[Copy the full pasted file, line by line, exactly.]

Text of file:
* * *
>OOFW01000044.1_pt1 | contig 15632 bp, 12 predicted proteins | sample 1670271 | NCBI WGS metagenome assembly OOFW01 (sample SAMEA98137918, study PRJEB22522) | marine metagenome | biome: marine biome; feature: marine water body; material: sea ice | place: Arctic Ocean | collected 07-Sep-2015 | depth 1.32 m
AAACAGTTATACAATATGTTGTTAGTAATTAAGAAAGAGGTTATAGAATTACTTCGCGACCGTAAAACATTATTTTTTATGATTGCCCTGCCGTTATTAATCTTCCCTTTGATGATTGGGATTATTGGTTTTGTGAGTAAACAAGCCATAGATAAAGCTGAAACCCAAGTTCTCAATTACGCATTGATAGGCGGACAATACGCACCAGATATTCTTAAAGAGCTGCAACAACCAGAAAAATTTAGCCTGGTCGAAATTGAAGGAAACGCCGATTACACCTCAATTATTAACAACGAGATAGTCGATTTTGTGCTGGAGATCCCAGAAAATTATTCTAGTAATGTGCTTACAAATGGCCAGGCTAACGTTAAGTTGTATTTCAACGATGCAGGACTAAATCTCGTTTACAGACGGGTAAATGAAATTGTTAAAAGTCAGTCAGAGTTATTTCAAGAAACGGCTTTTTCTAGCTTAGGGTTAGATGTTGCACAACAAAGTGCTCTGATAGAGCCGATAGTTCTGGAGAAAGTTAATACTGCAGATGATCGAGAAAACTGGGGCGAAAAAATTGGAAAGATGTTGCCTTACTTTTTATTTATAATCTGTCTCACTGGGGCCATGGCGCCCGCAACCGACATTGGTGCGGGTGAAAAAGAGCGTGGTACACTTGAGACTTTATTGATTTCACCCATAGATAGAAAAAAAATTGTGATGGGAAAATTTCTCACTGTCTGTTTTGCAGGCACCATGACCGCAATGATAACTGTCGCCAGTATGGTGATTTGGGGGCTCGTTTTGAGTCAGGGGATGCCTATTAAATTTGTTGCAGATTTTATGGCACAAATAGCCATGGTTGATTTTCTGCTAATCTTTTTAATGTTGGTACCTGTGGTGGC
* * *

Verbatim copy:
>OOFW01000044.1_pt1 | contig 15632 bp, 12 predicted proteins | sample 1670271 | NCBI WGS metagenome assembly OOFW01 (sample SAMEA98137918, study PRJEB22522) | marine metagenome | biome: marine biome; feature: marine water body; material: sea ice | place: Arctic Ocean | collected 07-Sep-2015 | depth 1.32 m
AAACAGTTATACAATATGTTGTTAGTAATTAAGAAAGAGGTTATAGAATTACTTCGCGACCGTAAAACATTATTTTTTATGATTGCCCTGCCGTTATTAATCTTCCCTTTGATGATTGGGATTATTGGTTTTGTGAGTAAACAAGCCATAGATAAAGCTGAAACCCAAGTTCTCAATTACGCATTGATAGGCGGACAATACGCACCAGATATTCTTAAAGAGCTGCAACAACCAGAAAAATTTAGCCTGGTCGAAATTGAAGGAAACGCCGATTACACCTCAATTATTAACAACGAGATAGTCGATTTTGTGCTGGAGATCCCAGAAAATTATTCTAGTAATGTGCTTACAAATGGCCAGGCTAACGTTAAGTTGTATTTCAACGATGCAGGACTAAATCTCGTTTACAGACGGGTAAATGAAATTGTTAAAAGTCAGTCAGAGTTATTTCAAGAAACGGCTTTTTCTAGCTTAGGGTTAGATGTTGCACAACAAAGTGCTCTGATAGAGCCGATAGTTCTGGAGAAAGTTAATACTGCAGATGATCGAGAAAACTGGGGCGAAAAAATTGGAAAGATGTTGCCTTACTTTTTATTTATAATCTGTCTCACTGGGGCCATGGCGCCCGCAACCGACATTGGTGCGGGTGAAAAAGAGCGTGGTACACTTGAGACTTTATTGATTTCACCCATAGATAGAAAAAAAATTGTGATGGGAAAATTTCTCACTGTCTGTTTTGCAGGCACCATGACCGCAATGATAACTGTCGCCAGTATGGTGATTTGGGGGCTCGTTTTGAGTCAGGGGATGCCTATTAAATTTGTTGCAGATTTTATGGCACAAATAGCCATGGTTGATTTTCTGCTAATCTTTTTAATGTTGGTACCTGTGGTGGC